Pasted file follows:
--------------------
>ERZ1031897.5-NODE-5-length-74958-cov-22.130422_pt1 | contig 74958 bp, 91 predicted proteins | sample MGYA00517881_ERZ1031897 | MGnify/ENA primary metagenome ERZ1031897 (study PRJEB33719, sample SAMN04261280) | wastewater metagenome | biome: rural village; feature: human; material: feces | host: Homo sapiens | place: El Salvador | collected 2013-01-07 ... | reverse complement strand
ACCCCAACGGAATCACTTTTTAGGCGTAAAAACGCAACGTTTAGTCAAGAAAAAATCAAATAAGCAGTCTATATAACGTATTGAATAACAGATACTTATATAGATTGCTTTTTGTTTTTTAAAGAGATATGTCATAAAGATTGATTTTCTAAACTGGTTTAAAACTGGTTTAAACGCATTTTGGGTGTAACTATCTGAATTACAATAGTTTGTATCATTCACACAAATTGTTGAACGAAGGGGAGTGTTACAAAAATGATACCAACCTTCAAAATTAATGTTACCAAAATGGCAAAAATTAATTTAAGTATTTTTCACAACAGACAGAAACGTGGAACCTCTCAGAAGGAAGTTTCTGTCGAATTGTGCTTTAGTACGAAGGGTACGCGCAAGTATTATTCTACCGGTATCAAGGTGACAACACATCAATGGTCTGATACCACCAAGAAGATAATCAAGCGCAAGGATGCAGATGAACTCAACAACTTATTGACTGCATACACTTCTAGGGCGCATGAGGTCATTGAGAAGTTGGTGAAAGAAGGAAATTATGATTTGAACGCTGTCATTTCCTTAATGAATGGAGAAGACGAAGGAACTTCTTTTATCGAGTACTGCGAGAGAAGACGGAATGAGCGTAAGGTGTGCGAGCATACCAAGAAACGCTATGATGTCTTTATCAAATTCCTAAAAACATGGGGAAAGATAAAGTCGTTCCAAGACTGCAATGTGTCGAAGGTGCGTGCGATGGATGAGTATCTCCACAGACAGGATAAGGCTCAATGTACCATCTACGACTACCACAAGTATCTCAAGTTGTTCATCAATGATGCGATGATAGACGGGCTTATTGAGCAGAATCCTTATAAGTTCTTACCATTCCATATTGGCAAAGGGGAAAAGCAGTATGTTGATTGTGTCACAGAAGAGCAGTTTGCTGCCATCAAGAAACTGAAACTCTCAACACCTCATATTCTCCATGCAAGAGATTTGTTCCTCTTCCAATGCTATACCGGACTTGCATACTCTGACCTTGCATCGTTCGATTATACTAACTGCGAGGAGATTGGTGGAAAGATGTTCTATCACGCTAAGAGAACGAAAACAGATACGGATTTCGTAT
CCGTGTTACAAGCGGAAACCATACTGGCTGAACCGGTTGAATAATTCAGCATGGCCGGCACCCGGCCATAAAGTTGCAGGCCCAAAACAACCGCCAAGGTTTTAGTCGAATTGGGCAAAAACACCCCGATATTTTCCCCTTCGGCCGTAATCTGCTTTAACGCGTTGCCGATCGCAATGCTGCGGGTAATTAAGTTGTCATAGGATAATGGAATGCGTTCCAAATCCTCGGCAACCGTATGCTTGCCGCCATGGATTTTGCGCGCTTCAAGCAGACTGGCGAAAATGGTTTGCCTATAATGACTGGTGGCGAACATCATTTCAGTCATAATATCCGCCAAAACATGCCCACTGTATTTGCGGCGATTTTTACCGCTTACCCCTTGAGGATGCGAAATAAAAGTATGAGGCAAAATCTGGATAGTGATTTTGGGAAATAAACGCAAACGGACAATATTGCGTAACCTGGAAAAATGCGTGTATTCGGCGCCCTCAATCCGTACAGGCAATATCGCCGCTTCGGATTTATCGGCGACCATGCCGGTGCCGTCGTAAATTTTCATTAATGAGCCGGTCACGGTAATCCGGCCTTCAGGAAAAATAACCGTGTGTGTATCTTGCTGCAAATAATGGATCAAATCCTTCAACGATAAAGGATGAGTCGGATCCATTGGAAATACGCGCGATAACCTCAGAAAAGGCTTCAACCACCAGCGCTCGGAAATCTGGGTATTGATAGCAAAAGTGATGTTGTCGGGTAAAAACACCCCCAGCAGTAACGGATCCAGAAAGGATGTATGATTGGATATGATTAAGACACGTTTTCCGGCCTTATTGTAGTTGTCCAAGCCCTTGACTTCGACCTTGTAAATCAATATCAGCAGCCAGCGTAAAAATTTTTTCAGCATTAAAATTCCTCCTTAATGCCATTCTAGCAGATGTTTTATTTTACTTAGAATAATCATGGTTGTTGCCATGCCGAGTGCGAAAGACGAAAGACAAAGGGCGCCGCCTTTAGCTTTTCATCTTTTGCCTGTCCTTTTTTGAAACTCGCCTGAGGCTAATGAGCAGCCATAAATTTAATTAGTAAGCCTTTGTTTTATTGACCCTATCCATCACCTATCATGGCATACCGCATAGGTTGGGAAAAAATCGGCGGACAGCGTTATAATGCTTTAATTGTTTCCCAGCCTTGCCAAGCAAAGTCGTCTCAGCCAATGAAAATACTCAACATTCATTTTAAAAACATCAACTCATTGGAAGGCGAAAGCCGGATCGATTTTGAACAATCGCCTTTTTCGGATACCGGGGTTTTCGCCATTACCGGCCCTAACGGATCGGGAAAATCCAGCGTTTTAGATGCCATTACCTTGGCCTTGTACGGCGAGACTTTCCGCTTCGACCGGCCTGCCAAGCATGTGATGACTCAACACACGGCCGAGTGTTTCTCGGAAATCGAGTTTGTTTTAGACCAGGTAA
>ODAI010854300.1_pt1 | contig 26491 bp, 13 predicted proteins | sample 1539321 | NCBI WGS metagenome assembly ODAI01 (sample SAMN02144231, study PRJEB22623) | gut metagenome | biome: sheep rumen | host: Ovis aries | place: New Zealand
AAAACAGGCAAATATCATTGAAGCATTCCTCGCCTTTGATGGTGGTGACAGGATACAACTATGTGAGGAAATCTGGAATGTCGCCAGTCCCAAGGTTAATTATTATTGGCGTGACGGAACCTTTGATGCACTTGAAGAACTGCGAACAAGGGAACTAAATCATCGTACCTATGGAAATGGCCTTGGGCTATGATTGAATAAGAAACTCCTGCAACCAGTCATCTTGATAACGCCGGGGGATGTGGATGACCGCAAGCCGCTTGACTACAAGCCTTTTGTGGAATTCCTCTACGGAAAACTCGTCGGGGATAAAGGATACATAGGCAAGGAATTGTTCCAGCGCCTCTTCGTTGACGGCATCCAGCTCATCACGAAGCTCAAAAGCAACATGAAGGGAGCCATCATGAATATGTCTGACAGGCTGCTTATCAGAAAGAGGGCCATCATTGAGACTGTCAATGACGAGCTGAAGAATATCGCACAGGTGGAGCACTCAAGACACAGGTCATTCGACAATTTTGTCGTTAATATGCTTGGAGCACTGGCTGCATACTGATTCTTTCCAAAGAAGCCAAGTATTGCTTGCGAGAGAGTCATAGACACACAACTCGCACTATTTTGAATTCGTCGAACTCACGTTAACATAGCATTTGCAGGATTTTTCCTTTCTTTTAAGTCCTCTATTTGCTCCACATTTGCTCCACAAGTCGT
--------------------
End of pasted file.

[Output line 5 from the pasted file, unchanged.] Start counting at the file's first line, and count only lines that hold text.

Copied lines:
AAAACAGGCAAATATCATTGAAGCATTCCTCGCCTTTGATGGTGGTGACAGGATACAACTATGTGAGGAAATCTGGAATGTCGCCAGTCCCAAGGTTAATTATTATTGGCGTGACGGAACCTTTGATGCACTTGAAGAACTGCGAACAAGGGAACTAAATCATCGTACCTATGGAAATGGCCTTGGGCTATGATTGAATAAGAAACTCCTGCAACCAGTCATCTTGATAACGCCGGGGGATGTGGATGACCGCAAGCCGCTTGACTACAAGCCTTTTGTGGAATTCCTCTACGGAAAACTCGTCGGGGATAAAGGATACATAGGCAAGGAATTGTTCCAGCGCCTCTTCGTTGACGGCATCCAGCTCATCACGAAGCTCAAAAGCAACATGAAGGGAGCCATCATGAATATGTCTGACAGGCTGCTTATCAGAAAGAGGGCCATCATTGAGACTGTCAATGACGAGCTGAAGAATATCGCACAGGTGGAGCACTCAAGACACAGGTCATTCGACAATTTTGTCGTTAATATGCTTGGAGCACTGGCTGCATACTGATTCTTTCCAAAGAAGCCAAGTATTGCTTGCGAGAGAGTCATAGACACACAACTCGCACTATTTTGAATTCGTCGAACTCACGTTAACATAGCATTTGCAGGATTTTTCCTTTCTTTTAAGTCCTCTATTTGCTCCACATTTGCTCCACAAGTCGT